Exercise 3.1Z: Hilbert Transform

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Considered impulse responses

The relation between the real part and the imaginary part of the transfer function of realizable causal systems is described by the Hilbert transformation.  Here, the following holds:

$${\rm Im} \left\{ H(f) \right \} = - \frac{1}{\pi }\int_{-\infty}^{ +\infty} { \frac{{\rm Re} \left\{ H(\nu) \right \}}{f - \nu}}\hspace{0.1cm}{\rm d}\nu \hspace{0.05cm},$$
$${\rm Re} \left\{ H(f) \right \} = \frac{1}{\pi }\int_{-\infty}^{ +\infty} { \frac{{\rm Im} \left\{ H(\nu) \right \}}{f - \nu}}\hspace{0.1cm}{\rm d}\nu \hspace{0.05cm}.$$

The following is used as a common abbreviation for these two integral transformations:

$${\rm Im} \left\{ H(f) \right \} \quad \bullet\!\!-\!\!\!-\!\!\!-\!\!\hspace{-0.05cm}\rightarrow\quad {\rm Re} \left\{ H(f) \right \}\hspace{0.05cm}.$$

Since the transformation and its inverse differ only by the sign,  one equation is sufficient.  Here, the following applies:

• To compute the operand marked by the arrow the positive sign is used.
• In contrast to this,  the minus sign is taken into account for the computation of the operand marked by the circle.

The Hilbert transformation pertains much more generally than only to the case of application described here.  For example,  it is also used to determine the (complex) analytical signal corresponding to a real band-pass signal.

In this exercise,  the corresponding frequency responses  $H(f)$  are to be determined for the causal impulse responses  $h(t)$  given in the diagram according to the inverse Fourier transformation.

If  $H(f)$  is decomposed into real and imaginary parts respectively,  then Hilbert correspondences can be derived from it.

Questions

1

Determine the Hilbert transform of a constant  $\alpha$ beginning with  $h_1(t) = \alpha \cdot \delta(t)$ .
Which statements are true?

 The Hilbert transform of a constant  $\alpha$  is also  $\alpha$. The Hilbert transform of a constant  $\alpha$  is zero. The Hilbert transform of a constant  $\alpha$  is sinusoidal.

2

Determine the Hilbert transform of a cosine function beginning with  $h_2(t) = \delta(t- \tau)$ .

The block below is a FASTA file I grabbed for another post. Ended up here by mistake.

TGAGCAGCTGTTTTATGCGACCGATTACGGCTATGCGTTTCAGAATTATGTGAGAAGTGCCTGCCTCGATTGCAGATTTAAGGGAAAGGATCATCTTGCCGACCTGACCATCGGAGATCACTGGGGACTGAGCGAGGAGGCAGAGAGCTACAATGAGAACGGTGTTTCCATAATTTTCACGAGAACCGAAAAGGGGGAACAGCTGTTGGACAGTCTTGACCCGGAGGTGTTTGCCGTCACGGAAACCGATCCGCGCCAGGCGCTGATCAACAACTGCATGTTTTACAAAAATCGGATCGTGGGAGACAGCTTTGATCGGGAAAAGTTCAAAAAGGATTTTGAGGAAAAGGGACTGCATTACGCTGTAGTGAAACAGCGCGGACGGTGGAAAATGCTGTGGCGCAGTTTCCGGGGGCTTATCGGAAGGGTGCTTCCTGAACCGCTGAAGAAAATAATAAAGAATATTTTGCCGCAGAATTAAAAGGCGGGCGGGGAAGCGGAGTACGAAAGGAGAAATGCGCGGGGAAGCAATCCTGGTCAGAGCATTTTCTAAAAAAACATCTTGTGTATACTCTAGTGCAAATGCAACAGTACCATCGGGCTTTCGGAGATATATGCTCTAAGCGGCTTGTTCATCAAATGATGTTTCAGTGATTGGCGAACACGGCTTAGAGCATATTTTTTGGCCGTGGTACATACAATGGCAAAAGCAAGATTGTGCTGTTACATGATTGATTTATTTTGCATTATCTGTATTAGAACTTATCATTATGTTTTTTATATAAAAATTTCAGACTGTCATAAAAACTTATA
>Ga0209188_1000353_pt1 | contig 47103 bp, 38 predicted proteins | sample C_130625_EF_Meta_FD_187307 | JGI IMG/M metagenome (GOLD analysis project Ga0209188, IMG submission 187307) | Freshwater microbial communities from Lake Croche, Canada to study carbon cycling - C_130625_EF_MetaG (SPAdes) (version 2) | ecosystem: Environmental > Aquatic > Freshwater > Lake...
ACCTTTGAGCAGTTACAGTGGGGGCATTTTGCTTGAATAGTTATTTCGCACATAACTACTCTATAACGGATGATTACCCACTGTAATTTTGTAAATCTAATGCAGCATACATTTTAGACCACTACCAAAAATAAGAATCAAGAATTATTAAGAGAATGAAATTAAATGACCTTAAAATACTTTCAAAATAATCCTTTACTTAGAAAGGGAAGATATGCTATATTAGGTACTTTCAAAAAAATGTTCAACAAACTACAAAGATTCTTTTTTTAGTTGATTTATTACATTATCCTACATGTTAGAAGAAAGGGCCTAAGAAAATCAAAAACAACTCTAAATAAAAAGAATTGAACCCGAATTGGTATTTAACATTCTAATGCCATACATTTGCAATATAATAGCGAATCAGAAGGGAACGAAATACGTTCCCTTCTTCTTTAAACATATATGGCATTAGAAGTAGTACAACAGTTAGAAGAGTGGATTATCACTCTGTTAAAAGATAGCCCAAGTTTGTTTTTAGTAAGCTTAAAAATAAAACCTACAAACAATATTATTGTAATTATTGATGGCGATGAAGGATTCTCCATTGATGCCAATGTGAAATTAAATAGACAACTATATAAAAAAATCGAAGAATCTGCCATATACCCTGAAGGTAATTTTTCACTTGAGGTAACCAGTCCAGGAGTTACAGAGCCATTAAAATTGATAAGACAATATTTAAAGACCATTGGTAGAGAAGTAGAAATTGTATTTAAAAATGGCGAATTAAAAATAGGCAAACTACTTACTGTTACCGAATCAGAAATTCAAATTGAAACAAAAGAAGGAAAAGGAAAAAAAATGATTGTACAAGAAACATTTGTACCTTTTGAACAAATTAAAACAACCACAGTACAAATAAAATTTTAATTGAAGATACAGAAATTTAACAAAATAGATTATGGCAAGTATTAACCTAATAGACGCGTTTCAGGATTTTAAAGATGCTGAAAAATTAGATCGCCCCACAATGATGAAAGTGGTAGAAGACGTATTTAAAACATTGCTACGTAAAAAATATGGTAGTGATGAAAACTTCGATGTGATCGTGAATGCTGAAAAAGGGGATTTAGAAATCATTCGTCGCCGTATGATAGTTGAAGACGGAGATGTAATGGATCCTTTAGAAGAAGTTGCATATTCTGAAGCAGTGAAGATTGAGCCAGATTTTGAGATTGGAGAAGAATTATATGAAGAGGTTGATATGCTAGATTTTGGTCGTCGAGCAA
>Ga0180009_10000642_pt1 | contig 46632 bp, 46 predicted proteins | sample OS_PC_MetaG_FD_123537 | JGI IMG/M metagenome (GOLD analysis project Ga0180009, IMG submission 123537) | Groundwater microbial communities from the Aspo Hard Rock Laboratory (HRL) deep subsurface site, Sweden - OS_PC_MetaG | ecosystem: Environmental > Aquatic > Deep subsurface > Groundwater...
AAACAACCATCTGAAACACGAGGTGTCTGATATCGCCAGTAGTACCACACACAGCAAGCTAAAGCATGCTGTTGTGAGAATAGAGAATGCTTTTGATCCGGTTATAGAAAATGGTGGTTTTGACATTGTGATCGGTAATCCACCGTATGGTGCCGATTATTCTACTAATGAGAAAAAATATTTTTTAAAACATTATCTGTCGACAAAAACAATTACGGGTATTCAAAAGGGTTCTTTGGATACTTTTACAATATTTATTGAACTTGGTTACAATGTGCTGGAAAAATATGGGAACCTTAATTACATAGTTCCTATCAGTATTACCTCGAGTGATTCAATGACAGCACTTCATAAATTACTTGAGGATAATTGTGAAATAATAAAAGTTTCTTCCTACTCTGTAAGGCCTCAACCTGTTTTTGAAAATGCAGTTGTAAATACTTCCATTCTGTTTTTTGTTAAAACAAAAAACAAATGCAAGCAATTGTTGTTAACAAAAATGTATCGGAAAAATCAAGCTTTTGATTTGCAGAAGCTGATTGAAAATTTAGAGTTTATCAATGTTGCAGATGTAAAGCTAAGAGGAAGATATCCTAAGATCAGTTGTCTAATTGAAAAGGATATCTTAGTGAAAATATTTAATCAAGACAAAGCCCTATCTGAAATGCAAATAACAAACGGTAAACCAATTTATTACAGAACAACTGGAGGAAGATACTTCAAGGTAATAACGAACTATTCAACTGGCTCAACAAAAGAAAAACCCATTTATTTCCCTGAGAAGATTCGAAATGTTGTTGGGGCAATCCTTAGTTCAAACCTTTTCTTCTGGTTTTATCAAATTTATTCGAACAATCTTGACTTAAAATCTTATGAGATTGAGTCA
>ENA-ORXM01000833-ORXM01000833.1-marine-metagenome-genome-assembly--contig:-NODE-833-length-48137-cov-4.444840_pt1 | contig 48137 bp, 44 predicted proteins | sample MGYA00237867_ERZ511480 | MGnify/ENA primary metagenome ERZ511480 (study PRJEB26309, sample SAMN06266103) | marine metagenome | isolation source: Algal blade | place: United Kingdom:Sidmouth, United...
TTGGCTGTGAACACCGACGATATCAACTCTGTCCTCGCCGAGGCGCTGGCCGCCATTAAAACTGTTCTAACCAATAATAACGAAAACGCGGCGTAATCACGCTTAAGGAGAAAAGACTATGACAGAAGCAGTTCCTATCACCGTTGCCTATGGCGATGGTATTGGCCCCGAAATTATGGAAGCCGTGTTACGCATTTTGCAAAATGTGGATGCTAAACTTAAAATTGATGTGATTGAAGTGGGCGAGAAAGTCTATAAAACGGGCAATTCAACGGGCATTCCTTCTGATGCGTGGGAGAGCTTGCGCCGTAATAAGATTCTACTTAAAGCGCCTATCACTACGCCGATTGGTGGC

Which statements are true?

 The Hilbert transform of a cosine is a constant. The Hilbert transform of a cosine function is zero. The Hilbert transform of a cosine is sinusoidal.

3

Determine the Hilbert transform of the function  ${\rm si}(2 \pi fT) = {\rm sin}(2 \pi fT)/(2 \pi fT)$ beginning with the rectangular  $h_3(t)$ .
Which statements are true?

 The Hilbert transform is  ${\rm sin}^2\hspace{-0.05cm}(\pi fT)/(\pi fT)$. The Hilbert transform is  ${\rm sin}( \pi fT) \cdot {\rm si}( \pi fT)$.

4

Can a Hilbert correspondence be derived from the impulse response  $h_4(t)$ ?

 Yes. No.

Solution

Solution

(1)  The  second proposed solution  is correct:

• The Fourier transform of  $h_1(t) = \alpha \cdot \delta(t)$  is:
$$H_1(f) = \alpha \hspace{0.3cm}\Rightarrow \hspace{0.3cm}{\rm Re} \left\{ H_1(f) \right \} = \alpha , \hspace{0.2cm}{\rm Im} \left\{ H_1(f) \right \} = 0\hspace{0.05cm}.$$

(2)  The  last proposed solution  is correct:

$$H_2(f) ={\rm e}^{-{\rm j}\hspace{0.05cm} 2\pi f \tau} = \cos (2\pi f \tau) - {\rm j} \hspace{0.05cm} \cdot \hspace{0.05cm} \sin (2\pi f \tau)\hspace{0.05cm}.$$
• This results in the Hilbert correspondence
$$\cos (2\pi f \tau) \hspace{0.3cm} \leftarrow\hspace{-0.05cm}\!\!-\!\!\!-\!\!\!-\!\!\bullet\hspace{0.3cm} -\sin (2\pi f \tau)\hspace{0.7cm}{\rm or}\hspace{0.7cm} \cos (2\pi f \tau) \hspace{0.3cm} \bullet\hspace{-0.05cm}\!\!-\!\!\!-\!\!\!-\!-\!\hspace{-0.1cm}\rightarrow\hspace{0.3cm} \sin (2\pi f \tau) \hspace{0.05cm}.$$

(3)  Both proposed solutions  are correct:

• For the rectangular impulse response  $h_3(t)$  of width  $T$  and height  $1/T$  the spectral function is obtained according to the  first Fourier integral:
$$H_3(f) = \int_{-\infty}^{ +\infty} { h_3(t) \hspace{0.05cm}\cdot \hspace{0.05cm} {\rm e}^{-{\rm j}\hspace{0.05cm} 2\pi f t}}\hspace{0.1cm}{\rm d}t \hspace{0.05cm} = \frac{1}{T} \cdot \int_{0}^{ T} { {\rm e}^{-{\rm j}\hspace{0.05cm} 2\pi f t}}\hspace{0.1cm}{\rm d}t = \left [\frac{1}{-{\rm j}\cdot 2\pi f T} \cdot {\rm e}^{-{\rm j}\hspace{0.05cm} 2\pi f\hspace{0.05cm} t} \right ]_{0}^{T} = \frac{1-{\rm e}^{-{\rm j}\hspace{0.05cm} 2\pi f\hspace{0.05cm} T}}{{\rm j}\cdot 2\pi f T} \hspace{0.05cm}.$$
$$H_3(f) = \frac{1-\cos (2\pi f T) + {\rm j} \hspace{0.05cm} \cdot \hspace{0.05cm} \sin (2\pi f T)}{{\rm j}\cdot 2\pi f T} = \frac{\sin (2\pi f T)}{ 2\pi f T} - {\rm j}\cdot \frac{1 - \cos (2\pi f T)}{ 2\pi f T}\hspace{0.05cm}.$$
• Furthermore, the following holds considering the transformation  $1 - \cos(\alpha) = 2 \cdot \sin^2(\alpha/2)$:
$${\rm Re}\hspace{-0.05cm} \left\{ H_3(f) \right \} = {\rm si} (2\pi f T)\hspace{0.2cm}{\rm mit}\hspace{0.2cm}{\rm si}(x)= {\rm sin}(x)/x \hspace{0.05cm}, \hspace{0.5cm} {\rm Im} \hspace{-0.05cm}\left\{ H_3(f) \right \} = -\frac{\sin^2 (\pi f T)}{ \pi f T}= - {\rm si} (\pi f T) \cdot {\rm sin} (\pi f T) \hspace{0.05cm}.$$

(4)  No is correct:

• The impulse response   $h_4(t)$  is not causal so that no Hilbert correspondence can be derived from the associated Fourier spectrum  $H_4(f)$ .